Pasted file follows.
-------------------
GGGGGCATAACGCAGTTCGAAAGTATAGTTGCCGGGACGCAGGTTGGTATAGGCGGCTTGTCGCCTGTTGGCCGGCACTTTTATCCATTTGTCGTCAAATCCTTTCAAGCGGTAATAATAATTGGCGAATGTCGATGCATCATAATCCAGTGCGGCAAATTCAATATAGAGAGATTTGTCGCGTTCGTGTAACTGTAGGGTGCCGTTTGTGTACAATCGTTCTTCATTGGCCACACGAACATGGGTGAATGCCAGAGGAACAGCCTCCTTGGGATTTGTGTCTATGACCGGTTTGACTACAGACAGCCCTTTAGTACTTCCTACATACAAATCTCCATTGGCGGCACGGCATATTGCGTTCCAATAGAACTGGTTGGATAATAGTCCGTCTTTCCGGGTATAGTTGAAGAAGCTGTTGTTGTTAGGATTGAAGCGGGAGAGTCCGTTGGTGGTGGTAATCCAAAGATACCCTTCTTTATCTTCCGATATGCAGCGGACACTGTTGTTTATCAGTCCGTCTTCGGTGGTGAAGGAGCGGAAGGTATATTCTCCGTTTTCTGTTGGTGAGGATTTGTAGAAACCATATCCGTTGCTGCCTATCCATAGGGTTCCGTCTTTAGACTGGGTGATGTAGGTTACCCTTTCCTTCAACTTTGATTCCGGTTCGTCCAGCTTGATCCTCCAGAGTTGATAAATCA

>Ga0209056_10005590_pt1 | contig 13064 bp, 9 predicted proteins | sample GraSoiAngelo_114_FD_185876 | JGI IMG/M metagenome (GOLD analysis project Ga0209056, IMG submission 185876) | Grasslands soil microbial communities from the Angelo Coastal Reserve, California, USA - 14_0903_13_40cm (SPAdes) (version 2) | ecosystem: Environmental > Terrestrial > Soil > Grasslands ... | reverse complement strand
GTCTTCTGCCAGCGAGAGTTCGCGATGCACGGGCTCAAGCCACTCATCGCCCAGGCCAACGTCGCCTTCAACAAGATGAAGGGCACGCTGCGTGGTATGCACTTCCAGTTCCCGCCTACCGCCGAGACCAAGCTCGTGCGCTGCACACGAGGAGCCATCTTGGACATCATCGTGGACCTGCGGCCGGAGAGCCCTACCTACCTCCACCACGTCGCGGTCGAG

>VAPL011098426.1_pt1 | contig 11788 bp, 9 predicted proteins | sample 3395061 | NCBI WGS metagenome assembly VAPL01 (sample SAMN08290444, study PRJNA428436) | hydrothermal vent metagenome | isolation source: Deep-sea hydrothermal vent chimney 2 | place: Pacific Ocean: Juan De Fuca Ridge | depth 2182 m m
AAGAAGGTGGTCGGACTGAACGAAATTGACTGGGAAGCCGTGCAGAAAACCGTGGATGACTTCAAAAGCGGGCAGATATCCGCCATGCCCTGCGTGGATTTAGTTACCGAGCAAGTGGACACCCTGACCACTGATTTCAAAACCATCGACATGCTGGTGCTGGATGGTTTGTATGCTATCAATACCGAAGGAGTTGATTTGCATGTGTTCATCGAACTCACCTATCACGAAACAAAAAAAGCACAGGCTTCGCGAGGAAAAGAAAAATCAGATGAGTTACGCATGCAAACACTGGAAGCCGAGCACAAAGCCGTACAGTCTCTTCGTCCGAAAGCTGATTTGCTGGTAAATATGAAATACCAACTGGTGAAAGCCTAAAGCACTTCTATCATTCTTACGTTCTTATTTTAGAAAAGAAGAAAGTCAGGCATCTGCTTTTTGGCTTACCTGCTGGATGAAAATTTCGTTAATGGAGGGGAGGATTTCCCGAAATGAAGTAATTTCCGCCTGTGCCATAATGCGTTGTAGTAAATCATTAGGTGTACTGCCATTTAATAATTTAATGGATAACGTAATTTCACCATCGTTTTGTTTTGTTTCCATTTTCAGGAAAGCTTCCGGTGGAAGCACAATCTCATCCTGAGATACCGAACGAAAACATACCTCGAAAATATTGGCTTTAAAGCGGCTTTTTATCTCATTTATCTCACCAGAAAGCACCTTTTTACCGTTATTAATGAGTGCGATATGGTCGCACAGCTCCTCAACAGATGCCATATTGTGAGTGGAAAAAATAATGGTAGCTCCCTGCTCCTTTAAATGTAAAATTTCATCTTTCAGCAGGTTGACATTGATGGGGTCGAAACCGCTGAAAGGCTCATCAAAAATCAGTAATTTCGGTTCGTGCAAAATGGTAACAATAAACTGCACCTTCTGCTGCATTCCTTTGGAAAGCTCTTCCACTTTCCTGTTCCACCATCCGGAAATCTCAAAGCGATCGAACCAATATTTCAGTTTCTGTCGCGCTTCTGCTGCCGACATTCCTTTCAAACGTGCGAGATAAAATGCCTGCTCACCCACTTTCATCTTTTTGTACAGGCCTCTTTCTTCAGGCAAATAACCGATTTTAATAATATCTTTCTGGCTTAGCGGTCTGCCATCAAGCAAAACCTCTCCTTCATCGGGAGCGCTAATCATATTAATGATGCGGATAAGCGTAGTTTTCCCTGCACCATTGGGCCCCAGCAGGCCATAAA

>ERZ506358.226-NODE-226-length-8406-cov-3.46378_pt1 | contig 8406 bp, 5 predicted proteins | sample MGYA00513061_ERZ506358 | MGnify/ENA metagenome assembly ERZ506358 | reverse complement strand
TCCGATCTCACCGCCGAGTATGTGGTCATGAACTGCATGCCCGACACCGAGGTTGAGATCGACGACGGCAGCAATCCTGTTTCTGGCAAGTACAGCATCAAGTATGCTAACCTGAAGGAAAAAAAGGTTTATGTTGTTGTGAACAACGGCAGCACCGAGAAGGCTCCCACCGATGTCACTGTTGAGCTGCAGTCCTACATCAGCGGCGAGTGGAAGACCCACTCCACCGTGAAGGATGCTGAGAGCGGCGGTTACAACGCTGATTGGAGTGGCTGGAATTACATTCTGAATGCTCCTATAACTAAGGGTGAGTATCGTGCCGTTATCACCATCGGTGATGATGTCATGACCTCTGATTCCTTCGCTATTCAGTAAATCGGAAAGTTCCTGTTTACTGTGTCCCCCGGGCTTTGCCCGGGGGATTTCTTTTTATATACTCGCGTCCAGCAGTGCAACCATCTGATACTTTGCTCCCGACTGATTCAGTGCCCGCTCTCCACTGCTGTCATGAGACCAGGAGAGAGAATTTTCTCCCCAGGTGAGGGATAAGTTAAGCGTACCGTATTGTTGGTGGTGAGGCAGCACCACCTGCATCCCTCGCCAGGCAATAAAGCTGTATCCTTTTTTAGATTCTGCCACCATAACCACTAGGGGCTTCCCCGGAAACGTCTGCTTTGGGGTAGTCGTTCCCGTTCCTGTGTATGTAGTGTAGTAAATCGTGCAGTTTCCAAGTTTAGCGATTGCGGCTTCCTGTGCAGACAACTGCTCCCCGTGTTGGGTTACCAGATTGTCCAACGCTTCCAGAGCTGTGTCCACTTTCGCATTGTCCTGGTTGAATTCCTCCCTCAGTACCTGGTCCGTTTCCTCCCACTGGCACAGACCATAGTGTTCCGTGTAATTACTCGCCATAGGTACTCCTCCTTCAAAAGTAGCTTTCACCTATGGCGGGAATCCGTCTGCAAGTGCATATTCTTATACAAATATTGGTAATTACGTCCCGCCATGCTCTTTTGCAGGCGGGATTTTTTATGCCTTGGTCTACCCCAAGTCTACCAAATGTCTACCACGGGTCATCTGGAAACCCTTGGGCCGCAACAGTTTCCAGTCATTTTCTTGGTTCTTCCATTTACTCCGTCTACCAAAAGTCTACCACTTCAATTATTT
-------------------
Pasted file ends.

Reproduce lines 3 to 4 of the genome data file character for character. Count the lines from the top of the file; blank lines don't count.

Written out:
GTCTTCTGCCAGCGAGAGTTCGCGATGCACGGGCTCAAGCCACTCATCGCCCAGGCCAACGTCGCCTTCAACAAGATGAAGGGCACGCTGCGTGGTATGCACTTCCAGTTCCCGCCTACCGCCGAGACCAAGCTCGTGCGCTGCACACGAGGAGCCATCTTGGACATCATCGTGGACCTGCGGCCGGAGAGCCCTACCTACCTCCACCACGTCGCGGTCGAG

>VAPL011098426.1_pt1 | contig 11788 bp, 9 predicted proteins | sample 3395061 | NCBI WGS metagenome assembly VAPL01 (sample SAMN08290444, study PRJNA428436) | hydrothermal vent metagenome | isolation source: Deep-sea hydrothermal vent chimney 2 | place: Pacific Ocean: Juan De Fuca Ridge | depth 2182 m m